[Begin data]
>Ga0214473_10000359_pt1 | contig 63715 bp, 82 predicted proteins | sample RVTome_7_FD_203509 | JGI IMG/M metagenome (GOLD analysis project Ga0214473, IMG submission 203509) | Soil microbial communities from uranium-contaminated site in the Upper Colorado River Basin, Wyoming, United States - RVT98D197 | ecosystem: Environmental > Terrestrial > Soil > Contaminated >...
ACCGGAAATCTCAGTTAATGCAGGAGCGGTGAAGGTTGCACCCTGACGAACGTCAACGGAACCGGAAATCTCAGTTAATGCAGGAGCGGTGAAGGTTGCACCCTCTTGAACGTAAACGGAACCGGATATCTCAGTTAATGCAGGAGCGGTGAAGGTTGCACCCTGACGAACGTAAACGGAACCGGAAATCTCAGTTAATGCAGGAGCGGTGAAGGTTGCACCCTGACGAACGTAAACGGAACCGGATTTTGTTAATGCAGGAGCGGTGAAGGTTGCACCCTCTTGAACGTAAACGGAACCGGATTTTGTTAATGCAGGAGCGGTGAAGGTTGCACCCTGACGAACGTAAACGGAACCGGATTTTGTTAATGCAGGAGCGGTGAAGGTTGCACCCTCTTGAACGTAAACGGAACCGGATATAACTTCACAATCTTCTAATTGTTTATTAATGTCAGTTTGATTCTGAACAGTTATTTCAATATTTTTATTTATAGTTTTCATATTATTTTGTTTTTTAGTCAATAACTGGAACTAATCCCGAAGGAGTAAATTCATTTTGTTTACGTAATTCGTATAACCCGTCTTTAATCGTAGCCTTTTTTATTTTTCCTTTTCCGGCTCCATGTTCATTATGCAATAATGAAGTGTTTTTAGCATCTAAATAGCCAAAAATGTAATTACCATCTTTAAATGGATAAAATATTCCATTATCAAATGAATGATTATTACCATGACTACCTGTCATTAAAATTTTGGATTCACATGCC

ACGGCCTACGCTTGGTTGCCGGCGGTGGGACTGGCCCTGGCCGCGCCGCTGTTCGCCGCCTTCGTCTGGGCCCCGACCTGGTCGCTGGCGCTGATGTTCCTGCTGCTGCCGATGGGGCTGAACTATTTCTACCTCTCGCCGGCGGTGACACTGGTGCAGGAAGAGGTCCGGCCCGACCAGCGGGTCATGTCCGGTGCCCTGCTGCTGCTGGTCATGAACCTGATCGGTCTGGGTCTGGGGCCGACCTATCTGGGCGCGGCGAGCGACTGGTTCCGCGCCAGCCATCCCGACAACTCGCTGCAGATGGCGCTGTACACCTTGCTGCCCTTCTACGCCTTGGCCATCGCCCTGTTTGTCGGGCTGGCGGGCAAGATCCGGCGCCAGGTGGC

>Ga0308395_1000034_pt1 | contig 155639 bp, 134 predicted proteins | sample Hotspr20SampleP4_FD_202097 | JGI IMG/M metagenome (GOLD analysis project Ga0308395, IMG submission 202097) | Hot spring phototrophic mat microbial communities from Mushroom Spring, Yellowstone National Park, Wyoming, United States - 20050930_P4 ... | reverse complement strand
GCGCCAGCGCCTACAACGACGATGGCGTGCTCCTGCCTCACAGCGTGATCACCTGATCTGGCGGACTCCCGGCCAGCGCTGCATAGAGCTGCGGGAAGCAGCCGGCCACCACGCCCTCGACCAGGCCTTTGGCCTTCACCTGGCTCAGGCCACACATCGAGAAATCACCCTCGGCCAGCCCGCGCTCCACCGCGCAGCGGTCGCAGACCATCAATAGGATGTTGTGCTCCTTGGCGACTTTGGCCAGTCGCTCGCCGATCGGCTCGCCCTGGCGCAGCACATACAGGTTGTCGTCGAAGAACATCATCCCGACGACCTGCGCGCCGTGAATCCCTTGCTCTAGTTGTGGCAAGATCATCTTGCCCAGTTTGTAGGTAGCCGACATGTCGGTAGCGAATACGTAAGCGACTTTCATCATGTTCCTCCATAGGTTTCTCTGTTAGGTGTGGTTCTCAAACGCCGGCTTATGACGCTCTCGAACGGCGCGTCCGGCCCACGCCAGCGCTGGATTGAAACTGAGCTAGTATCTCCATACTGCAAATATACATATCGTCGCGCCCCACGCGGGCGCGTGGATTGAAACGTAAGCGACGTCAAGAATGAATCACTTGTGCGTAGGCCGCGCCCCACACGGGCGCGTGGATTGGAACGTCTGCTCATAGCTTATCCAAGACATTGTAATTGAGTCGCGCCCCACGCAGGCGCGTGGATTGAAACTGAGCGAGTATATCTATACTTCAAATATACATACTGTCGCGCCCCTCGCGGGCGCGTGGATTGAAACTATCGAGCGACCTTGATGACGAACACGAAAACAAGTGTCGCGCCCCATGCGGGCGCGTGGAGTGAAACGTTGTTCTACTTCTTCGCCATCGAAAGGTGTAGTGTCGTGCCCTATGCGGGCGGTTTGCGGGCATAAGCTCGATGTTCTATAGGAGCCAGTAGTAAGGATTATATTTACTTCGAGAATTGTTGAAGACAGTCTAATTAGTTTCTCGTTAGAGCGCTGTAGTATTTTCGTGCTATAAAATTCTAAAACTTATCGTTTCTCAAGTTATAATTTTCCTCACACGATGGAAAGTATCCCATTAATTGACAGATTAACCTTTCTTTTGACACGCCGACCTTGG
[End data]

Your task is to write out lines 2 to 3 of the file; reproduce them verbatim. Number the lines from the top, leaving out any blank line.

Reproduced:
ACCGGAAATCTCAGTTAATGCAGGAGCGGTGAAGGTTGCACCCTGACGAACGTCAACGGAACCGGAAATCTCAGTTAATGCAGGAGCGGTGAAGGTTGCACCCTCTTGAACGTAAACGGAACCGGATATCTCAGTTAATGCAGGAGCGGTGAAGGTTGCACCCTGACGAACGTAAACGGAACCGGAAATCTCAGTTAATGCAGGAGCGGTGAAGGTTGCACCCTGACGAACGTAAACGGAACCGGATTTTGTTAATGCAGGAGCGGTGAAGGTTGCACCCTCTTGAACGTAAACGGAACCGGATTTTGTTAATGCAGGAGCGGTGAAGGTTGCACCCTGACGAACGTAAACGGAACCGGATTTTGTTAATGCAGGAGCGGTGAAGGTTGCACCCTCTTGAACGTAAACGGAACCGGATATAACTTCACAATCTTCTAATTGTTTATTAATGTCAGTTTGATTCTGAACAGTTATTTCAATATTTTTATTTATAGTTTTCATATTATTTTGTTTTTTAGTCAATAACTGGAACTAATCCCGAAGGAGTAAATTCATTTTGTTTACGTAATTCGTATAACCCGTCTTTAATCGTAGCCTTTTTTATTTTTCCTTTTCCGGCTCCATGTTCATTATGCAATAATGAAGTGTTTTTAGCATCTAAATAGCCAAAAATGTAATTACCATCTTTAAATGGATAAAATATTCCATTATCAAATGAATGATTATTACCATGACTACCTGTCATTAAAATTTTGGATTCACATGCC

ACGGCCTACGCTTGGTTGCCGGCGGTGGGACTGGCCCTGGCCGCGCCGCTGTTCGCCGCCTTCGTCTGGGCCCCGACCTGGTCGCTGGCGCTGATGTTCCTGCTGCTGCCGATGGGGCTGAACTATTTCTACCTCTCGCCGGCGGTGACACTGGTGCAGGAAGAGGTCCGGCCCGACCAGCGGGTCATGTCCGGTGCCCTGCTGCTGCTGGTCATGAACCTGATCGGTCTGGGTCTGGGGCCGACCTATCTGGGCGCGGCGAGCGACTGGTTCCGCGCCAGCCATCCCGACAACTCGCTGCAGATGGCGCTGTACACCTTGCTGCCCTTCTACGCCTTGGCCATCGCCCTGTTTGTCGGGCTGGCGGGCAAGATCCGGCGCCAGGTGGC